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RE: iSCSI: key negotiation - Unrecognized value?
Thinking about this response further, "protocol error" should be replaced by "negotiation failure." 2.2.4 says that selection of an inadmissible value must be considered a protocol error and handled accordingly, but 7.8 Protocol Errors doesn't seem to say anything relevant to this type of error. Also during login one cannot send a reject PDU with a reason code of Protocol Error. 7.8 Negotiation Failures does contain relevant actions and should replace protocol error in 2.2.4. Pat -----Original Message----- From: THALER,PAT (A-Roseville,ex1) [mailto:firstname.lastname@example.org] Sent: Wednesday, February 20, 2002 3:34 PM To: LEMAY,KEVIN (A-Roseville,ex1); 'Luben Tuikov'; KRUEGER,MARJORIE (HP-Roseville,ex1) Cc: Ips Reflector (E-mail); Julian Satran Subject: RE: iSCSI: key negotiation - Unrecognized value? 2.2.4 says: "The constants "None", "Reject", "Irrelevant", and "NotUnderstood" are reserved and must only be used as described here." NotUnderstood is for a key not understood by the responder. The draft doesn't say it is used for a value that is not understood. It currently describes Reject only in the context of list negotiation where it is used when none of the values in the offered list are acceptable. For the example Luben gives of a numerical negotiation (MaxConnections), Reject would never be a valid response. If the originator offers a higher valid value than the responder is willing to accept, the responder would respond with the lower number that it is willing to accept. So a valid negotiation for the case where the originator asks for a valid assignable value than the responder is willing to support would be something like: Originator-> MaxConnections=65535 Responder-> MaxConnections=3 In the example Luben gave, 4294967296 is not a valid value for MaxConnections because it is outside the range <number-from-1-to-65535>. The draft doesn't say what to do about out of range values and other invalid values. The draft does say that "selection of a value not admissible under the selection rules rules is considered a protocol error and is handled accordingly." The context for that statement appears to be the selection of a value offered by the responder, but that action would also make sense for responding to a value that is invalid for the key (wrong type of value or out of range). An implementation offering an invalid value is broken which makes proceeding with the negotiation a problem. Sending a "Reject" also would be a reasonable response to an invalid value but it seems that offering an invalid value is just as severe an error as the ones that currently are responded to with protocol errors. Regards, Pat -----Original Message----- From: LEMAY,KEVIN (A-Roseville,ex1) [mailto:email@example.com] Sent: Wednesday, February 20, 2002 12:33 PM To: 'Luben Tuikov'; KRUEGER,MARJORIE (HP-Roseville,ex1) Cc: Ips Reflector (E-mail); Julian Satran Subject: RE: iSCSI: key negotiation - Unrecognized value? My impression was that "notUnderstood" was used if the key name itself could not be decoded. I believe that the correct behavior in the specific case should be: Originator-> MaxConnections=yes Responder-> MaxConnections=reject (with a login response of "Initiator error") The reason being, is that this key is clearly defined as a numeric field with specific ranges of values. To send a non-numeric value for this key would be an initiator error and should be treated as such. Although processing as "notunderstood" may allow the login to continue, it will also "cover up" the error allowing bad code to continue live on. Do we really want to make it easy for people to not even follow the spec? Kevin Lemay -----Original Message----- From: Luben Tuikov [mailto:firstname.lastname@example.org] Sent: Wednesday, February 20, 2002 12:17 PM To: KRUEGER,MARJORIE (HP-Roseville,ex1) Cc: Ips Reflector (E-mail); Julian Satran Subject: Re: iSCSI: key negotiation - Unrecognized value? Marjorie, Julian, all, When a value doesn't belong to the valid set of assignable values to a key, but is offered, as Marjorie's example, shouldn't the following take place: Originator-> MaxConnections=yes Responder-> MaxConnections=NotUnderstood Also, isn't ``Reject'' used for a valid, assignable value, but for which the responder has no resources: Originator-> MaxConnections=4294967296 Responder-> MaxConnections=Reject I.e. the responder cannot allow 2^32 connections, since the OS will not allow it in the first place... (If your OS allows it, replace the number with 1e3000 above ;-) ? P.S. The ``NotUnderstood'' reply above would also be semantically correct. -- Luben Tuikov, Senior Software Engineer, Splentec Ltd. Bus: +1-905-707-1954x112, 9-5 EST. Fax: +1-905-707-1974.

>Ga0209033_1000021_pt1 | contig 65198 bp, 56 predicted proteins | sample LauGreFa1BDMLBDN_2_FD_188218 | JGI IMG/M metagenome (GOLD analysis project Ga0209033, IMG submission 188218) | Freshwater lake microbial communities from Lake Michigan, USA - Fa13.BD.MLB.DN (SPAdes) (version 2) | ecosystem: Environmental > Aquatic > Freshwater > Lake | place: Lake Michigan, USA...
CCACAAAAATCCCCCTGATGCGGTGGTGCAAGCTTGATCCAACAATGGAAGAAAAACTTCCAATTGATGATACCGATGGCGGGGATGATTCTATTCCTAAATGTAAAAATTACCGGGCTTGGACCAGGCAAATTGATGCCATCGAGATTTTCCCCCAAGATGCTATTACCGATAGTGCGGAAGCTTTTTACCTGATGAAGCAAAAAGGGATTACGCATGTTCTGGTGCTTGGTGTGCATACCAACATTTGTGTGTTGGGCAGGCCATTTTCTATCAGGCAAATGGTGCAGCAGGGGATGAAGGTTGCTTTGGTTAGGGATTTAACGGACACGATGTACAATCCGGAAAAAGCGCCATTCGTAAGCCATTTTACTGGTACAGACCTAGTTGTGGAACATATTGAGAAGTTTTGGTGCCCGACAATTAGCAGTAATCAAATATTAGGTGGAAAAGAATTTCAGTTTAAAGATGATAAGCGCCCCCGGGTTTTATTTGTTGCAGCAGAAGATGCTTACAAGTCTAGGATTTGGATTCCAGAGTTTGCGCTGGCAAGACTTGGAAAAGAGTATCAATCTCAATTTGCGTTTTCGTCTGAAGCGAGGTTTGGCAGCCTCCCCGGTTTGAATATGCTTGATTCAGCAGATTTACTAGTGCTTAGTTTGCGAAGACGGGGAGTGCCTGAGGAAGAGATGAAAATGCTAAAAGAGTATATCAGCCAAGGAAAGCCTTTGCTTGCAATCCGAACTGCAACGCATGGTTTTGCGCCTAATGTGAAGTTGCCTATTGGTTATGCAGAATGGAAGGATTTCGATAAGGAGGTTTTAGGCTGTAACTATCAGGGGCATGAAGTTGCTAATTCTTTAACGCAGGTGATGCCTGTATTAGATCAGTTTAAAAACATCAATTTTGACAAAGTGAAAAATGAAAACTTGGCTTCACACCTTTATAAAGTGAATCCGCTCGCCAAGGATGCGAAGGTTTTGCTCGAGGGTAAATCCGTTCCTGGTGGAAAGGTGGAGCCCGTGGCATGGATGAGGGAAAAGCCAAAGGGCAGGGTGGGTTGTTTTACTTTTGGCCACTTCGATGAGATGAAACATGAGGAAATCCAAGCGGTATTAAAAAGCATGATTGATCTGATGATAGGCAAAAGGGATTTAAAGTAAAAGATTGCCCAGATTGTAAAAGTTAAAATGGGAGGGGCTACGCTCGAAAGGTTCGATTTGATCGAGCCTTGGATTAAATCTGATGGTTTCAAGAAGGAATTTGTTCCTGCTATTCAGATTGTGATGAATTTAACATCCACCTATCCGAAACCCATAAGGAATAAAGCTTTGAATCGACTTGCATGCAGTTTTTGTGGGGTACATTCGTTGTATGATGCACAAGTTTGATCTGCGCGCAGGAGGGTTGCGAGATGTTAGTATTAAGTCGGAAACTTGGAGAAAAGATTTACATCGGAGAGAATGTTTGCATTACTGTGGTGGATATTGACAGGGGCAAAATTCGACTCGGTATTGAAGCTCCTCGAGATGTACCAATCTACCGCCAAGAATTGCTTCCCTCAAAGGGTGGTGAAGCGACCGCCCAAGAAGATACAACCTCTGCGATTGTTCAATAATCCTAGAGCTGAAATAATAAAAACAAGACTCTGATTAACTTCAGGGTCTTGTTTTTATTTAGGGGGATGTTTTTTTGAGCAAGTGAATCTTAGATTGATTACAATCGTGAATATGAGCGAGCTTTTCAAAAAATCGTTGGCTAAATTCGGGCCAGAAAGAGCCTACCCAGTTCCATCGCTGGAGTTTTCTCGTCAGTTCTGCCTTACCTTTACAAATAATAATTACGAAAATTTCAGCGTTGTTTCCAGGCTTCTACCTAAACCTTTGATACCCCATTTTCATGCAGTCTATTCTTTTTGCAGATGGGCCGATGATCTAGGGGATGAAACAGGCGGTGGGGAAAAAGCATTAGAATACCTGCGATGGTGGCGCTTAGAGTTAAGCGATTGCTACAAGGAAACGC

Last updated: Wed Feb 20 21:18:01 2002
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